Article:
Publishing/Writing: Insights, News, Intrigue

10/24/2011

Web Apps, Native Apps and Publishing


Apps are very apropos!

Tonight I’m visiting “Tech City” a little … and I’m not a true ‘techie’, so bear with me. 

I am amazed that apps have been written that allow e-books to be read (rendered) over many different formats (devices) at the same time. For example, you publish a book with the Amazon Kindle format and it can be read (distributed) over, say, the Apple iPad format, as well as others, with one generic app (like ePub for instance, I think).

The main difference between a web app and a native app is the web app is a more generic app that you can access and utilize over the web (as opposed to the internet) that allows an e-book to be published and read over multiple device formats. A native app is one developed for a specific device like an iPhone and is usually accessed on the internet through technologies like TCP/IP. In the recent past the native apps were far more detailed and superior, and still are to a lesser degree. But, advances in app technology has narrowed the quality between the native and web apps.

In researching this area of interest, I was reminded of something that I had forgotten: simply that there is a difference between the wide world web and the internet.

A more detailed explanation on apps is provided by Diane Buzzeo, CEO and founder of Ability Commerce, in the latest issue of Website Magazine:

Web Apps vs. Native Apps

Which is Best for Your Business?

Is the rise of mobile apps a death knell for the World Wide Web? Not quite. While content is being moved from the Web, where it’s openly shared, to closed environments that share data over the Internet but not on the “Web” — many important issues still need to be addressed.

How you plan on sharing your company’s content and product is a crucial part of your business plan. It’s vital to make the distinction between the Web and the Internet when directing your company’s mobile and e-commerce strategies.

For example, when accessing the Wall Street Journal from a Web browser, you’re on the World Wide Web, an interconnected network of billions of data points that’s regulated by an international body. When you access the Journal through a mobile app, you’re on the Internet; using various technologies like TCP/IP protocol, and communicating with the Journal’s servers to deliver their content to your device.

As smartphones and tablets have risen in popularity, companies have designed apps to accommodate mobile devices’ smaller browsing screens and restricted bandwidths. Developers found that apps could be tailored to complete a select handful of tasks in an attractive manner, funneling essential information to the user despite a less powerful device. However, advances in Web technology, namely in the form of HTML5 and CSS3, are offering alternatives to native apps.

Tim Berners-Lee, the inventor of the Web, recently lashed out against closed-off native apps in Scientific American:

The tendency for magazines, for example, to produce smartphone “apps” rather than Web apps is disturbing, because that material is off the Web. You can’t bookmark it or email a link to a page within it. You can’t tweet it. It is better to build a Web app that will also run on smartphone browsers, and the techniques for doing so are getting better all the time.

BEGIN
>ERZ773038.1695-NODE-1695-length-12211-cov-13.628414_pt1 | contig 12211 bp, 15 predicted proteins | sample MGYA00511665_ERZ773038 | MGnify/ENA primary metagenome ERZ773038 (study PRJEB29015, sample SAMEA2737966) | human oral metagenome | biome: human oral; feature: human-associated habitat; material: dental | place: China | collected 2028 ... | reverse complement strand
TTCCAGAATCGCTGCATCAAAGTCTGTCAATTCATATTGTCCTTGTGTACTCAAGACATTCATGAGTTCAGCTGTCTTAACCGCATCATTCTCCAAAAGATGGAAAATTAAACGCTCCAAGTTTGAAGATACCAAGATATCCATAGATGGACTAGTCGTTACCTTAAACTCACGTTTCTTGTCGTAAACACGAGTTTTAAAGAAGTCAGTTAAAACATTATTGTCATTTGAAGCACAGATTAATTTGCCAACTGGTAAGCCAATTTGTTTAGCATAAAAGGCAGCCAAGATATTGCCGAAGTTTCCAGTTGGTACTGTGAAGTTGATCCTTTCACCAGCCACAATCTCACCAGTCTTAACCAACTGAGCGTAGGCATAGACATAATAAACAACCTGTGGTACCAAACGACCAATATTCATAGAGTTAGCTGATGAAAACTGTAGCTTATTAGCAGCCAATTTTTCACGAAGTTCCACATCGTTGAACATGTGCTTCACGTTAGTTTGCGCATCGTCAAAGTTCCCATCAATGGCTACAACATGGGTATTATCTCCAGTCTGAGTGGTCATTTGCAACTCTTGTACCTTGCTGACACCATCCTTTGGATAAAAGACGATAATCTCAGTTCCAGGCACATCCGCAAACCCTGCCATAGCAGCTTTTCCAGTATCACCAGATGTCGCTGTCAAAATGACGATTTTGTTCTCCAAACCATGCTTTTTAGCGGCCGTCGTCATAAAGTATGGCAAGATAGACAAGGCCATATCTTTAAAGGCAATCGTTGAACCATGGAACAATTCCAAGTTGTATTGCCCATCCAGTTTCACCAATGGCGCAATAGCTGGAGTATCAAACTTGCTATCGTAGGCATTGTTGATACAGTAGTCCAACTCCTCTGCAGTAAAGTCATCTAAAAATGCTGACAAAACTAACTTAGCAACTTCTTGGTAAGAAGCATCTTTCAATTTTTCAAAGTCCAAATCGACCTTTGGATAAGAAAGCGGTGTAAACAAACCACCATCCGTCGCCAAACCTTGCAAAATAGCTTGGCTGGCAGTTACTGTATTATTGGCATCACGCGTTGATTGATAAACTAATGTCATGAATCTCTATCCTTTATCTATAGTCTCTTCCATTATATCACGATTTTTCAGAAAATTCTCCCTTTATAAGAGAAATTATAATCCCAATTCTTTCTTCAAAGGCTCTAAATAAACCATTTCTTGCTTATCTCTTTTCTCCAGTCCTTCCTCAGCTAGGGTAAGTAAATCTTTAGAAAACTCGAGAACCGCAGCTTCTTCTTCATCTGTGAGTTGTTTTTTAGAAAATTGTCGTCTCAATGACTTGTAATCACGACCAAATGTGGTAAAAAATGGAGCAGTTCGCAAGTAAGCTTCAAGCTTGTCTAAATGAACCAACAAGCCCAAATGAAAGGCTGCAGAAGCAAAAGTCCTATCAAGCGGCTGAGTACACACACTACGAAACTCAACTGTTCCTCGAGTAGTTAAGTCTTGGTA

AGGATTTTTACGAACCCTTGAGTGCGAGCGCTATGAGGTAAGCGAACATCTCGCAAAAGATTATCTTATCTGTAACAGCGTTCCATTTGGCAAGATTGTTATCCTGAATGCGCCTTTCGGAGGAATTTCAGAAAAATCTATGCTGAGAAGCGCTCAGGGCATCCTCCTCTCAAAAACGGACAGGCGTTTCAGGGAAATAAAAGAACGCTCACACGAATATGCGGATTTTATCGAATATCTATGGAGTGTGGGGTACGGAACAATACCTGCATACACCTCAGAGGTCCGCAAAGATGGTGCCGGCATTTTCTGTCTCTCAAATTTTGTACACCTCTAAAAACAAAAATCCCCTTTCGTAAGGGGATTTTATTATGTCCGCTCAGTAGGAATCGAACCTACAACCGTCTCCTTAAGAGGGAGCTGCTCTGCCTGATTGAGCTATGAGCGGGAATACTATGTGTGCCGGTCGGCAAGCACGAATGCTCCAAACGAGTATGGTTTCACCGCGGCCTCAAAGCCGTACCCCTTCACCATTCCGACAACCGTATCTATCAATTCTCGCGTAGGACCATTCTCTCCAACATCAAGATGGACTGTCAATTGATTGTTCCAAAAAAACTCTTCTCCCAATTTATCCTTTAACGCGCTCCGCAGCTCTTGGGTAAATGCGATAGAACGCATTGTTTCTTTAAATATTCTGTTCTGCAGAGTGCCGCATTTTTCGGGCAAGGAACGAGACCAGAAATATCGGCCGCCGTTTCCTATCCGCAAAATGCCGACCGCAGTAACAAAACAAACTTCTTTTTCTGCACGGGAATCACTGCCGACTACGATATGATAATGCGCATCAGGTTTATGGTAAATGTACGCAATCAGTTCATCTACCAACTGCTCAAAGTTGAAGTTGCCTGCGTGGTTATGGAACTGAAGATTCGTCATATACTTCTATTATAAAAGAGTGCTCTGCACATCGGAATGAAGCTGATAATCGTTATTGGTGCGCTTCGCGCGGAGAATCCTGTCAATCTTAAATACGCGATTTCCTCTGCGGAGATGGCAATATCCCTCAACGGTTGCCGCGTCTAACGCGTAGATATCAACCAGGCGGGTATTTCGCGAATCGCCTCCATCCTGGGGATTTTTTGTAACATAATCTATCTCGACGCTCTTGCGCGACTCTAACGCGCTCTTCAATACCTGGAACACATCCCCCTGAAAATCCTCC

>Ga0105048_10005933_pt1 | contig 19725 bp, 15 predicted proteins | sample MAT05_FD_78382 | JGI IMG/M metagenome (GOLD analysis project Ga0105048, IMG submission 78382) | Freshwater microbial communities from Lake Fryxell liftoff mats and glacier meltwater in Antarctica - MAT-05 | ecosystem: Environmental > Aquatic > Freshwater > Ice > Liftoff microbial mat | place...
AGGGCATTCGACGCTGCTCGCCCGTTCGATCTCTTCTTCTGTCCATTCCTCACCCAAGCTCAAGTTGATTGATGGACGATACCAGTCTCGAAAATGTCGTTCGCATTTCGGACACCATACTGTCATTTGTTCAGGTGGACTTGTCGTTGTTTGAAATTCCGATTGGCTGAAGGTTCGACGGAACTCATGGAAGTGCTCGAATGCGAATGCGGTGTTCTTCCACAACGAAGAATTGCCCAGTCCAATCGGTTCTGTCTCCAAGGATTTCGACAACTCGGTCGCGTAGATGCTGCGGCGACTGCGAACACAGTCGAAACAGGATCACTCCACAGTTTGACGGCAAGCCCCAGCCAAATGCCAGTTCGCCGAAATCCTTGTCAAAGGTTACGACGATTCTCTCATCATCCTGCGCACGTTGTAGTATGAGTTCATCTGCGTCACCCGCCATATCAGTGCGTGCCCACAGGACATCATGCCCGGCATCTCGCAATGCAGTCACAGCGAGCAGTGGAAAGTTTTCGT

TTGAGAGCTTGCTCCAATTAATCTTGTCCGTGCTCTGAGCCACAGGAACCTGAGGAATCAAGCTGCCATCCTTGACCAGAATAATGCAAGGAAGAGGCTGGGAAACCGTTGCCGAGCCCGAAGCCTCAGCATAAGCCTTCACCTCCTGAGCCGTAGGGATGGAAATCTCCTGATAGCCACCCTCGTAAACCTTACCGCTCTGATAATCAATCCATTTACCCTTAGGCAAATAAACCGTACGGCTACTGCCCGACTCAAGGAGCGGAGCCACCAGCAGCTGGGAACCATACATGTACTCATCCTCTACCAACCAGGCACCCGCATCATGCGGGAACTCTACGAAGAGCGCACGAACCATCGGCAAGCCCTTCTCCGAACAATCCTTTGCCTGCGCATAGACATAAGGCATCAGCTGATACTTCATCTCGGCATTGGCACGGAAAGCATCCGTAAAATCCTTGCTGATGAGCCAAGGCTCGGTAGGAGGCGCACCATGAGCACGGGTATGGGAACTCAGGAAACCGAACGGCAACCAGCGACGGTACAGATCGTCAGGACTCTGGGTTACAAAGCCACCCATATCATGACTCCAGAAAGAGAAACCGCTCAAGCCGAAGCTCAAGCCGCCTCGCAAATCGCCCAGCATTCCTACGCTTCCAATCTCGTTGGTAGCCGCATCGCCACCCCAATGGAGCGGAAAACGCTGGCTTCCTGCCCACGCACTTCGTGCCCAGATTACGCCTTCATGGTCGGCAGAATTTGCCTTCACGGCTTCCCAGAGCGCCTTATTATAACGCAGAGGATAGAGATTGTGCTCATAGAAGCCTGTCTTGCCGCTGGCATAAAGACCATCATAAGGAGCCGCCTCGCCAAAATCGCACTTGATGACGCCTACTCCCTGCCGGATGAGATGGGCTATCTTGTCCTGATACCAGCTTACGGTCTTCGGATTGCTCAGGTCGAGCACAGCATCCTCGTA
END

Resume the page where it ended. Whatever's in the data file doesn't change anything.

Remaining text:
Pandora, which recently switched to a leaner, Flash-less Web app, now loads, on average, five times faster than the Flash version, a much faster on-boarding experience. However, the features of Web-based apps still lag behind those of their flashier, native, counterparts. The best method to reach customers is far from decided, however. Below are a set of parameters that you can use to determine the best platform and approach to deliver your product or content to the largest number of consumers and customers.

Accessibility

There are two facets of accessibility worth considering when deciding which avenue to take — accessibility as it relates to universality and broad, open access (a larger audience), and accessibility on the user device. On the device, as it stands now, there’s no real comparison. Native apps offer a smoother and more streamlined user interface, as they run offline on the device’s processor. Apple wowed the world with its iPhone’s home page, onto which crisp, fast-reacting app icons were set. The home page was so intuitive, a toddler could use it.

In fact, when a native app is live, there’s no comparing its functionality to a Web app. The one drawback, however, is that users have to download the apps individually. Also, the popularity of three different mobile operating systems means that companies have to commission three different versions of the same app to reach the largest audience possible.

Web apps offer more open access with lower performance standards. Last year, YouTube unveiled an HTML5 mobile site. The HTML5 version did away with Flash as the site’s video platform and now allows any smartphone device to access videos through pre-installed Web browsers. Although YouTube has a native app for every commonly used platform, the new mobile site is built to work with future devices and is cross-platform out-of-the-box. There will be no need to continually update its mobile app for the three major mobile operating systems. Also, updates and programming tweaks can be made without the user downloading an update directly to their device.

Performance/Features

While Web applications may provide more accessibility, even the most modern Web browsers still can’t provide the performance benchmarks that native apps reach. Web apps, with the exception of geolocation, don’t provide access to the slew of new hardware included in smartphone devices today. But apps that are coded specifically for certain classes of devices can integrate with a bevy of advanced hardware, including gyroscopes, cameras, microphones and speakers.